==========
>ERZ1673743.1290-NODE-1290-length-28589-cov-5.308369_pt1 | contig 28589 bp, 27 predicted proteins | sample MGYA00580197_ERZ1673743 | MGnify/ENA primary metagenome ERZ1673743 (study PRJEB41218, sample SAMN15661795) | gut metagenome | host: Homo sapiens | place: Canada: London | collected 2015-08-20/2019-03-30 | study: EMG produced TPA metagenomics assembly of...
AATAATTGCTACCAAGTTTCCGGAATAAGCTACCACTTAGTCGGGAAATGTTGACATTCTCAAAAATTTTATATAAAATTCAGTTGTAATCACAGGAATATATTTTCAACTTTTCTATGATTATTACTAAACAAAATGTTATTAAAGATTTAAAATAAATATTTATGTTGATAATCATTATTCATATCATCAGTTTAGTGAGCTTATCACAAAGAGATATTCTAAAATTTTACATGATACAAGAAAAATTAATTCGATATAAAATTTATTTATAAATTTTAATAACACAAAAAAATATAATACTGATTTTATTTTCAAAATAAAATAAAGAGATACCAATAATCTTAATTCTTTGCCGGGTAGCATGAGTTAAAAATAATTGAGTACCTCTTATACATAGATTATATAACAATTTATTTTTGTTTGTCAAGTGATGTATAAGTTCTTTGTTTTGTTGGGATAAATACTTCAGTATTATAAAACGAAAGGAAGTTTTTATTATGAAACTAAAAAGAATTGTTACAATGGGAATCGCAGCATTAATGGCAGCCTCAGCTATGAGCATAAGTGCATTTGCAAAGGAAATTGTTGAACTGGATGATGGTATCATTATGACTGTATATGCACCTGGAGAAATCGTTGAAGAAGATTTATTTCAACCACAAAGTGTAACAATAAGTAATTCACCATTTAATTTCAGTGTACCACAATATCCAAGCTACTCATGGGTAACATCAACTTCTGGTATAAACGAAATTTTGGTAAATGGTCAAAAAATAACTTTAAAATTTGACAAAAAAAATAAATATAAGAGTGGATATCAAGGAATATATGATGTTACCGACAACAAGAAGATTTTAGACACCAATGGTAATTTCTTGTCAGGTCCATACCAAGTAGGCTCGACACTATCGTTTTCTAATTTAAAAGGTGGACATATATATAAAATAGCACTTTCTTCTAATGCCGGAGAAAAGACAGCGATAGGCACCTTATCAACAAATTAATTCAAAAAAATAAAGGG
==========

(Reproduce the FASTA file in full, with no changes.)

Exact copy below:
>ERZ1673743.1290-NODE-1290-length-28589-cov-5.308369_pt1 | contig 28589 bp, 27 predicted proteins | sample MGYA00580197_ERZ1673743 | MGnify/ENA primary metagenome ERZ1673743 (study PRJEB41218, sample SAMN15661795) | gut metagenome | host: Homo sapiens | place: Canada: London | collected 2015-08-20/2019-03-30 | study: EMG produced TPA metagenomics assembly of...
AATAATTGCTACCAAGTTTCCGGAATAAGCTACCACTTAGTCGGGAAATGTTGACATTCTCAAAAATTTTATATAAAATTCAGTTGTAATCACAGGAATATATTTTCAACTTTTCTATGATTATTACTAAACAAAATGTTATTAAAGATTTAAAATAAATATTTATGTTGATAATCATTATTCATATCATCAGTTTAGTGAGCTTATCACAAAGAGATATTCTAAAATTTTACATGATACAAGAAAAATTAATTCGATATAAAATTTATTTATAAATTTTAATAACACAAAAAAATATAATACTGATTTTATTTTCAAAATAAAATAAAGAGATACCAATAATCTTAATTCTTTGCCGGGTAGCATGAGTTAAAAATAATTGAGTACCTCTTATACATAGATTATATAACAATTTATTTTTGTTTGTCAAGTGATGTATAAGTTCTTTGTTTTGTTGGGATAAATACTTCAGTATTATAAAACGAAAGGAAGTTTTTATTATGAAACTAAAAAGAATTGTTACAATGGGAATCGCAGCATTAATGGCAGCCTCAGCTATGAGCATAAGTGCATTTGCAAAGGAAATTGTTGAACTGGATGATGGTATCATTATGACTGTATATGCACCTGGAGAAATCGTTGAAGAAGATTTATTTCAACCACAAAGTGTAACAATAAGTAATTCACCATTTAATTTCAGTGTACCACAATATCCAAGCTACTCATGGGTAACATCAACTTCTGGTATAAACGAAATTTTGGTAAATGGTCAAAAAATAACTTTAAAATTTGACAAAAAAAATAAATATAAGAGTGGATATCAAGGAATATATGATGTTACCGACAACAAGAAGATTTTAGACACCAATGGTAATTTCTTGTCAGGTCCATACCAAGTAGGCTCGACACTATCGTTTTCTAATTTAAAAGGTGGACATATATATAAAATAGCACTTTCTTCTAATGCCGGAGAAAAGACAGCGATAGGCACCTTATCAACAAATTAATTCAAAAAAATAAAGGG